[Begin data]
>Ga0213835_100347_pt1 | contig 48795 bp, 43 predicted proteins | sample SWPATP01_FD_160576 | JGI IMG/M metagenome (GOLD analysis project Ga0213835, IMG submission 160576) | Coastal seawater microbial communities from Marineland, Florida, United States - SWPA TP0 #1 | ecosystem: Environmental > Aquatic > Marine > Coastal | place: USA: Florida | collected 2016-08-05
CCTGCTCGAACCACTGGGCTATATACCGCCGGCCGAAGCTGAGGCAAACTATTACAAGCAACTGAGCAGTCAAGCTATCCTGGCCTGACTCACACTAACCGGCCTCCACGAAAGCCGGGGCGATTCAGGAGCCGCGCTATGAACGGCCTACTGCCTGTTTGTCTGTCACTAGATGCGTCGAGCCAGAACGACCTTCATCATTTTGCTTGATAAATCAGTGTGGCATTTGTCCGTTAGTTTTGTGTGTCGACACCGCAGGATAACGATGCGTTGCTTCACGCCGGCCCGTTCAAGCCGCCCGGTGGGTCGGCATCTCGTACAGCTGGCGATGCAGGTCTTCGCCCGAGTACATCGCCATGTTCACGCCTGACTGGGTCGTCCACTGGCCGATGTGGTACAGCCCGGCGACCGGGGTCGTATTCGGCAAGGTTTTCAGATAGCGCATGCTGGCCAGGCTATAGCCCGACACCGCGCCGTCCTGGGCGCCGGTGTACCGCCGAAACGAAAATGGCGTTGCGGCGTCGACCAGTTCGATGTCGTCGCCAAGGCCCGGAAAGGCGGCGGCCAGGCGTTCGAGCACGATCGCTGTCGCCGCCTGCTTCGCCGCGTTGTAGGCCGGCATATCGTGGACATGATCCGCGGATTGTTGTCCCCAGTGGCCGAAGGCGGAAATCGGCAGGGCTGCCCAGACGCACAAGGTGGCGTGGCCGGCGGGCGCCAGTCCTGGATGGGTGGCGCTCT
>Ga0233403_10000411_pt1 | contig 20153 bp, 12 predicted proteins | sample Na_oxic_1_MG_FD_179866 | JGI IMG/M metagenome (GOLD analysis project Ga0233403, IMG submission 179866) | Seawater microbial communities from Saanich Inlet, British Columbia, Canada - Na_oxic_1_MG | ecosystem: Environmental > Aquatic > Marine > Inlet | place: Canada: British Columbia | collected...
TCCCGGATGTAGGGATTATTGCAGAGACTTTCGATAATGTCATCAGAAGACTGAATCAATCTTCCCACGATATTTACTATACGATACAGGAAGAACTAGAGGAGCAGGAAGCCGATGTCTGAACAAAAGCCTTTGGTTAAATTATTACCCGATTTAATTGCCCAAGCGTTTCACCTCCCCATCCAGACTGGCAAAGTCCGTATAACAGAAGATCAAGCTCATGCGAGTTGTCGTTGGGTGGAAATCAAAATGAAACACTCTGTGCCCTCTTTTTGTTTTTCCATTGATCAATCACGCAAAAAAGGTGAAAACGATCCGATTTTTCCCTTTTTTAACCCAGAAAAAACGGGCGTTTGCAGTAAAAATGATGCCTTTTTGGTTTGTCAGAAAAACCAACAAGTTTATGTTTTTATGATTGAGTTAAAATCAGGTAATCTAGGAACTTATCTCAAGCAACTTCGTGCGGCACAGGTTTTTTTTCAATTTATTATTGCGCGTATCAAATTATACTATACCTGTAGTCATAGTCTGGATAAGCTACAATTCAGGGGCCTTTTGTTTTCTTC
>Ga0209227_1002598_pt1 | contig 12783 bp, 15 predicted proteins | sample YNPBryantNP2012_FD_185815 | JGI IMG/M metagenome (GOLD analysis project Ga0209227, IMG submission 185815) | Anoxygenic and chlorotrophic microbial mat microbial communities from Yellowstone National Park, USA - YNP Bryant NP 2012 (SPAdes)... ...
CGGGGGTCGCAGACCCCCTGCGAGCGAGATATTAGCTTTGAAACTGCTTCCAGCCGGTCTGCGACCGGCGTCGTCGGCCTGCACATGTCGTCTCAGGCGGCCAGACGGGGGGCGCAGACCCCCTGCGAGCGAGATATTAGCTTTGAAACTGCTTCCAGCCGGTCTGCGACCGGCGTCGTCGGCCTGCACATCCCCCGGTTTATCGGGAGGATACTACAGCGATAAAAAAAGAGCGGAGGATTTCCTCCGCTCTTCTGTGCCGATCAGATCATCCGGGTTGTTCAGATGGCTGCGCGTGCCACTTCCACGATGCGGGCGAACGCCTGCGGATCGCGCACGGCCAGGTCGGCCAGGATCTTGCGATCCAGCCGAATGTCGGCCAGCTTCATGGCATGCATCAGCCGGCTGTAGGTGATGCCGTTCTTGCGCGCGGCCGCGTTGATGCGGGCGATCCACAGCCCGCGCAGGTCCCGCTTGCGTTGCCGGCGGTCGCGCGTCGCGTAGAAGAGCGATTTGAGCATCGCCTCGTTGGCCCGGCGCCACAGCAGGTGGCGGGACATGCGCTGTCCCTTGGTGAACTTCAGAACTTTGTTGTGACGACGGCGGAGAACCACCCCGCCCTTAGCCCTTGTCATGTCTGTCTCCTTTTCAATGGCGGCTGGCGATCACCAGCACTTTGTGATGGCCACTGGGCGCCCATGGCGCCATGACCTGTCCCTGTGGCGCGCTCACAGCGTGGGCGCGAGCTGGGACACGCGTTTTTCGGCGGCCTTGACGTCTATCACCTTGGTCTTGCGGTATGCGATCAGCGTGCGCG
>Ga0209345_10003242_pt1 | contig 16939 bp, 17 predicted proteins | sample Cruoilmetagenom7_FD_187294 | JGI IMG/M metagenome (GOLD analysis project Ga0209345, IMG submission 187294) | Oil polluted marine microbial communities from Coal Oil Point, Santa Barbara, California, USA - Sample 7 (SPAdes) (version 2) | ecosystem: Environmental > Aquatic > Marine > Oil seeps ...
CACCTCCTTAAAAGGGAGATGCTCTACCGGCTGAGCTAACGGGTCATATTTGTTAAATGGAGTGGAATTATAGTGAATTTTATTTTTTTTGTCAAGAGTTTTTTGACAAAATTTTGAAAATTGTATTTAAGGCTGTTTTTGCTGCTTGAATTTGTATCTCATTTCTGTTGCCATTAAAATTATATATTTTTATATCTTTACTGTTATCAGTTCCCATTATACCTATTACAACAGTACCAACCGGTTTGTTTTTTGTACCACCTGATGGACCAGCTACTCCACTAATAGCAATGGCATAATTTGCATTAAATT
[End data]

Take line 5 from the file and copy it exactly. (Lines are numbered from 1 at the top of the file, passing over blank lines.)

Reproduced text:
>Ga0209227_1002598_pt1 | contig 12783 bp, 15 predicted proteins | sample YNPBryantNP2012_FD_185815 | JGI IMG/M metagenome (GOLD analysis project Ga0209227, IMG submission 185815) | Anoxygenic and chlorotrophic microbial mat microbial communities from Yellowstone National Park, USA - YNP Bryant NP 2012 (SPAdes)... ...